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The Future Is Stupid
Songs For
Sunday April 9th 2000
Sunday May 8th 2005
Showroom MAMA
With contributions by: 
Richard Priestley(UK), Daniel Jackson (UK), Oliver Michaels (US), Simon Faithfull (UK) Anthony Gross (UK), Richard Squires (UK), Steward Gough (UK), Anthea Bush (NL), Mathijs Vlot - 113 B (NL), Trente Six (FR), EZCT ARCHITECTURE & DESIGN RESEARCH (NL/FR), G-brecht (NL), Rob Voerman (NL), Bettina Carl (DE), Ron van der Ende (NL).
Curated by: 
Boris van Berkum
Science Fiction is familiar territory. The visions of the future presented by artists, filmmakers and writers, once relegated to quirky little shops, have become a an area for mainstream cultural examination to the point that analysing science fiction - its mechanisms, its concerns and its place in society - has become an industry in itself.
Futuristic visions have proved of interest to visual artists in a contemporary context. But, whilst visions that might be loosely described as "utopian" or "dystopian" have dominated what has been documented and discussed, another, more lateral approach has not been fully reviewed. Exactly this third option is the starting point for 'The Future Is Stupid!'.

Space ships and earthly beings as models and in comics, even entire outfits sell like hot potatoes, not to mention the countless blockbusters produced by Hollywood and the video gaming industry. So to is Sci-Fi a source of inspiration for visual artists.

A number of contemporary artists working independently in different regions have produced visions of the future and advanced technologies in disarmingly simple constructions. Yet, the complex artistic practice and conceptual processes of this work becomes quickly evident on examination. Presenting neither entirely utopian nor dystopian works - though these ideas themselves may well be one of the concepts within individual works - this alternative approach is often humorous, personal and strongly grounded in contemporary artistic practices.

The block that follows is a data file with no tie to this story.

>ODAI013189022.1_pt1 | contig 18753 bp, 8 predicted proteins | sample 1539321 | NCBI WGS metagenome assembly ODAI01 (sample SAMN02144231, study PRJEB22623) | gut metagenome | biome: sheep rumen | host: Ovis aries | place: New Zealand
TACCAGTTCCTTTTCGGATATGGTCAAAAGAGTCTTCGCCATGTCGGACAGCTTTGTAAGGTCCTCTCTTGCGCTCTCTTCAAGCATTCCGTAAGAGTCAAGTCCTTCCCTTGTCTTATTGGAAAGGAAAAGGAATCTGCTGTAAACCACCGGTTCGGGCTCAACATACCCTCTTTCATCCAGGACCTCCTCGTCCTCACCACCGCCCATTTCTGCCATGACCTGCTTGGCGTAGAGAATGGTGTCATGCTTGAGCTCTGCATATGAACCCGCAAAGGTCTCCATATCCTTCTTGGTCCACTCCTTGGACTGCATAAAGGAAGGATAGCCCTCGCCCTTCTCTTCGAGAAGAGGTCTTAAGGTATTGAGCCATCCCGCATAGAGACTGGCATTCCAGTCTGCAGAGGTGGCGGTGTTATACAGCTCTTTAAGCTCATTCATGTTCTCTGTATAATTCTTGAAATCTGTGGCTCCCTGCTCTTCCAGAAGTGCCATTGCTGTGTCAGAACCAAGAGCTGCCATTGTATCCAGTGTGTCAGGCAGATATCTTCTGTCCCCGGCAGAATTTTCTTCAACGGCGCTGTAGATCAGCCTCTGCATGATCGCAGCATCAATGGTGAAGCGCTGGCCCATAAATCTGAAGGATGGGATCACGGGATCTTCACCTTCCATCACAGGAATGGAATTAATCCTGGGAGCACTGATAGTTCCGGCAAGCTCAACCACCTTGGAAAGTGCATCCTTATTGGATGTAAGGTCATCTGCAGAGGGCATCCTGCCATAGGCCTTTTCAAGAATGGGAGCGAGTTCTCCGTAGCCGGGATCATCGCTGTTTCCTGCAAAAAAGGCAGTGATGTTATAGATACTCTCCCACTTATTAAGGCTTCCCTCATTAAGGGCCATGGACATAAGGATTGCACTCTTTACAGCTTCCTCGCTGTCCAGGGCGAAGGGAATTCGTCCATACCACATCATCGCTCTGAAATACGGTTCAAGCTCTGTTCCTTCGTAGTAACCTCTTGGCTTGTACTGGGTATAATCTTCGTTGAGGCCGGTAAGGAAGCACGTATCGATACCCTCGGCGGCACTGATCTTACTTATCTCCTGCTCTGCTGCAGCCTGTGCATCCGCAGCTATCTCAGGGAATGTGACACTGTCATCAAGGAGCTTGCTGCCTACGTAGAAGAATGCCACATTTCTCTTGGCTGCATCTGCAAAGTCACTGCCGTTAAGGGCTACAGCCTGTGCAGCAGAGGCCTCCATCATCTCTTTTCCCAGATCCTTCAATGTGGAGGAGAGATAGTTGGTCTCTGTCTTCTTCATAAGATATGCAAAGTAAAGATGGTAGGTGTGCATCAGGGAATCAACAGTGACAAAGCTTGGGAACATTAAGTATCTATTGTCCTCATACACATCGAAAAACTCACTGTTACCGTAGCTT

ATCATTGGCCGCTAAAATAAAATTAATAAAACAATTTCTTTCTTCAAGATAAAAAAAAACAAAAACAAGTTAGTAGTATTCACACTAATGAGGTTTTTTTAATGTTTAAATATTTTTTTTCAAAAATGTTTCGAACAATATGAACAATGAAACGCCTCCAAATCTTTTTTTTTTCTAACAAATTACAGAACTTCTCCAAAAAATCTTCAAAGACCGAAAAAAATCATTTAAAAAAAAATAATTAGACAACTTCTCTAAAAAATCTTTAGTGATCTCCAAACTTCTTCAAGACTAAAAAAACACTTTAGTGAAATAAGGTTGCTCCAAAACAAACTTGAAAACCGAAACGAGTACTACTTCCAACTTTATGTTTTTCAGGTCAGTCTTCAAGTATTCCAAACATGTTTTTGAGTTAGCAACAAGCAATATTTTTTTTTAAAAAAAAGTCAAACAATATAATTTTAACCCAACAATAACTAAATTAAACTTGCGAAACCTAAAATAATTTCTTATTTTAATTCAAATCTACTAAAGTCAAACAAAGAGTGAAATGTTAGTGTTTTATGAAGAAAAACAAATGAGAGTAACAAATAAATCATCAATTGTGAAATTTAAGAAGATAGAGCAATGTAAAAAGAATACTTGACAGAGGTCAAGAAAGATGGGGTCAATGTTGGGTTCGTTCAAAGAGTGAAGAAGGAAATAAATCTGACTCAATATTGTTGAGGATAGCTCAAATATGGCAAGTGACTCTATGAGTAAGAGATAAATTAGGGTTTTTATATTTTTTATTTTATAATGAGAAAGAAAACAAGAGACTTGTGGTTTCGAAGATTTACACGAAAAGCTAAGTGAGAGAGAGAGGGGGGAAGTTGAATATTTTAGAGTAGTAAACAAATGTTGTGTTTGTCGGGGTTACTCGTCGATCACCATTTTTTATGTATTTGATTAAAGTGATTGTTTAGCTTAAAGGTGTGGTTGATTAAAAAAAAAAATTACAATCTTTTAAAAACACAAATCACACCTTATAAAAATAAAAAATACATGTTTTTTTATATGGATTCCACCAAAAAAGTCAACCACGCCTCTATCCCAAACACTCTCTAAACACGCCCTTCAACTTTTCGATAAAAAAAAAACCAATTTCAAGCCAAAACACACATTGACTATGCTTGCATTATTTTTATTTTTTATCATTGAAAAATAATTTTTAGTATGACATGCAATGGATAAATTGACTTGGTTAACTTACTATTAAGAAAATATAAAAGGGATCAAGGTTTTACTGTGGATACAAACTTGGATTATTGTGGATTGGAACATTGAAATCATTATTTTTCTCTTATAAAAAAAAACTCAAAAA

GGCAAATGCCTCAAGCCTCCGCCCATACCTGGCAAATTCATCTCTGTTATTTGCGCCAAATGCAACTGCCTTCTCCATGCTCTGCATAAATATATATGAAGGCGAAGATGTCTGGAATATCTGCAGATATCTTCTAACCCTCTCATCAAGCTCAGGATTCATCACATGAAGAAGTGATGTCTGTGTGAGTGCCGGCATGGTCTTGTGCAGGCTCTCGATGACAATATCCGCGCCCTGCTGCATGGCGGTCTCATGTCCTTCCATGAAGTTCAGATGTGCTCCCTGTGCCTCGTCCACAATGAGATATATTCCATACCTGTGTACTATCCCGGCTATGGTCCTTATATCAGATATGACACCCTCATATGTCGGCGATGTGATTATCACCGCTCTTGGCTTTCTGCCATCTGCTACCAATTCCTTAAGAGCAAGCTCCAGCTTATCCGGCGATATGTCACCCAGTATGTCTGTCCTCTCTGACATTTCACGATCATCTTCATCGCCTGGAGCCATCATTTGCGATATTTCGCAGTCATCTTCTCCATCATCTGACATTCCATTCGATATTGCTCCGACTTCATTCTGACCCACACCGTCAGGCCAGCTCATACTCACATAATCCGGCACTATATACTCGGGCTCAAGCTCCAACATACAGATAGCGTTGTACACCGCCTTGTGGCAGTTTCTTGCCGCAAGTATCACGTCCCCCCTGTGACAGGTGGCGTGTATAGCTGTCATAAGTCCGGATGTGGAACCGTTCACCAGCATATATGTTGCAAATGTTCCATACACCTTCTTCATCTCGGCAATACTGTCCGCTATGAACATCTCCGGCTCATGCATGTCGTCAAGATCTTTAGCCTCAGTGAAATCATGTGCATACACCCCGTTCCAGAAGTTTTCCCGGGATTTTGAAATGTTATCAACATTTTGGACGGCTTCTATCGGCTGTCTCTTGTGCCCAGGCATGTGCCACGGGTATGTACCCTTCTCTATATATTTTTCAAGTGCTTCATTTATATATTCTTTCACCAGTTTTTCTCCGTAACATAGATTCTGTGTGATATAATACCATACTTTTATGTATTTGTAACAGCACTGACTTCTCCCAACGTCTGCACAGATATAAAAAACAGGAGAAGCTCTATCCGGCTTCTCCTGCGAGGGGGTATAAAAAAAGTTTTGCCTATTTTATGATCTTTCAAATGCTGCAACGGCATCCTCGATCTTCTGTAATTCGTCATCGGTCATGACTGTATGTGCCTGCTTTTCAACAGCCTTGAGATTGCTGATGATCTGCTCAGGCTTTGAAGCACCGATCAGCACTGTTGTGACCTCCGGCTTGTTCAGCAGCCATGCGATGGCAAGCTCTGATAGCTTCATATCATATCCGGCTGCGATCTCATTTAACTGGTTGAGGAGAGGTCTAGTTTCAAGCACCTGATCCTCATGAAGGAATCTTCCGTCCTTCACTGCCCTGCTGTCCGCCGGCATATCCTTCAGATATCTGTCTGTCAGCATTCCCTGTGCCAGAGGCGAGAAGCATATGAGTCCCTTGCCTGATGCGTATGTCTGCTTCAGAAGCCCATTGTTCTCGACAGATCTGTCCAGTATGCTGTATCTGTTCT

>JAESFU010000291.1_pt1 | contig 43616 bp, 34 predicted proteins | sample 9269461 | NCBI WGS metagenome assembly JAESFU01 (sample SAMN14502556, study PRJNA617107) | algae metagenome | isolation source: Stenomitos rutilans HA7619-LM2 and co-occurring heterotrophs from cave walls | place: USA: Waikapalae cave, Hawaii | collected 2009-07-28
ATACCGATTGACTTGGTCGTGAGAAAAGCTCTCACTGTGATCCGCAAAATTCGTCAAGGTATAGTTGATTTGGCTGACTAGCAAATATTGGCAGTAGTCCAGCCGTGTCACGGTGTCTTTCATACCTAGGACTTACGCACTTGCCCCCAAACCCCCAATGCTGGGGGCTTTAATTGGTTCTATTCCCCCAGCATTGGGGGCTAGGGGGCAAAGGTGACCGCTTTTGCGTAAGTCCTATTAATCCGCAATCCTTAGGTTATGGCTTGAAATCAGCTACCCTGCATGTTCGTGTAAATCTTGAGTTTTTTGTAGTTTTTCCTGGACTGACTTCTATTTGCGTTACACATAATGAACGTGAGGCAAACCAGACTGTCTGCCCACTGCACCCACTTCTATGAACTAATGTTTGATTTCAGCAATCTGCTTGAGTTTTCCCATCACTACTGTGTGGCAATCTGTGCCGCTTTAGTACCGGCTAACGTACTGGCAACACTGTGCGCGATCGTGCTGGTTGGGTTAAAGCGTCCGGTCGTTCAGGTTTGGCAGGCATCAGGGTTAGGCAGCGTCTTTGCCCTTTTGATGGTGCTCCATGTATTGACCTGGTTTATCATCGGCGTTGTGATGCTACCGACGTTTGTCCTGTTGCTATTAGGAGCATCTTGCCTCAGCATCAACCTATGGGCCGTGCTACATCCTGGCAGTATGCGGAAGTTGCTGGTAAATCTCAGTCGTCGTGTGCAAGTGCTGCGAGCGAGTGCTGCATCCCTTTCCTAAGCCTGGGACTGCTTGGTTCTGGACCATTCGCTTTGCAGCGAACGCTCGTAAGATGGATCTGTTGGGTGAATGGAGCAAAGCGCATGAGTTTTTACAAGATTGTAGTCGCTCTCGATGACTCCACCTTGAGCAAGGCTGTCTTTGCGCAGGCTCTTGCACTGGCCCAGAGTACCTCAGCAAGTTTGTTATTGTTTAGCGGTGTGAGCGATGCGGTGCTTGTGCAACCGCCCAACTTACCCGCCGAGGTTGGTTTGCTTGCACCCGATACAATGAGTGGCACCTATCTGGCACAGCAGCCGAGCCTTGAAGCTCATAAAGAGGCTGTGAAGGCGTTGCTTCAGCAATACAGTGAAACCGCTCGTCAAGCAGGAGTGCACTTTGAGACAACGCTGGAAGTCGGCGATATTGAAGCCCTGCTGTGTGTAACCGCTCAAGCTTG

Frequently made in recycled, found or site-specific materials, the work of these artists appears to be linked through broad generational similarities. In one way, taken collectively, they could be viewed as an archaeological dig that reveals the impact of mass media on the development of science fiction discourses for a post 1960 generation. It is almost developmental: one layer reveals the influence of childrens' craft activity books and television programmes; a further layer reveals the impact of popular television and film science fiction imagery at a slightly older age; a third layer reveals an adult intellectual awareness, not only of the nature of science fiction, but of artistic practice after the birth of Conceptualism. Layer upon layer unfolds in the work to reveal not only an awareness of conceptual practice - for example the discussion of how visions, no matter how fantastic are inevitably given form by basic material building blocks - but a strong awareness of the meanings of science fiction and technology created through their popular imagery.

This is contemporary art referencing science fiction by a distinctly Gen-X cohort, if not chronologically, then spiritually. No surprise then that these irreverent, confessional and strangely beautiful works about things to come have been gaining increasing recognition within the art world.
Thanks to: 
Delta Gallery, Rotterdam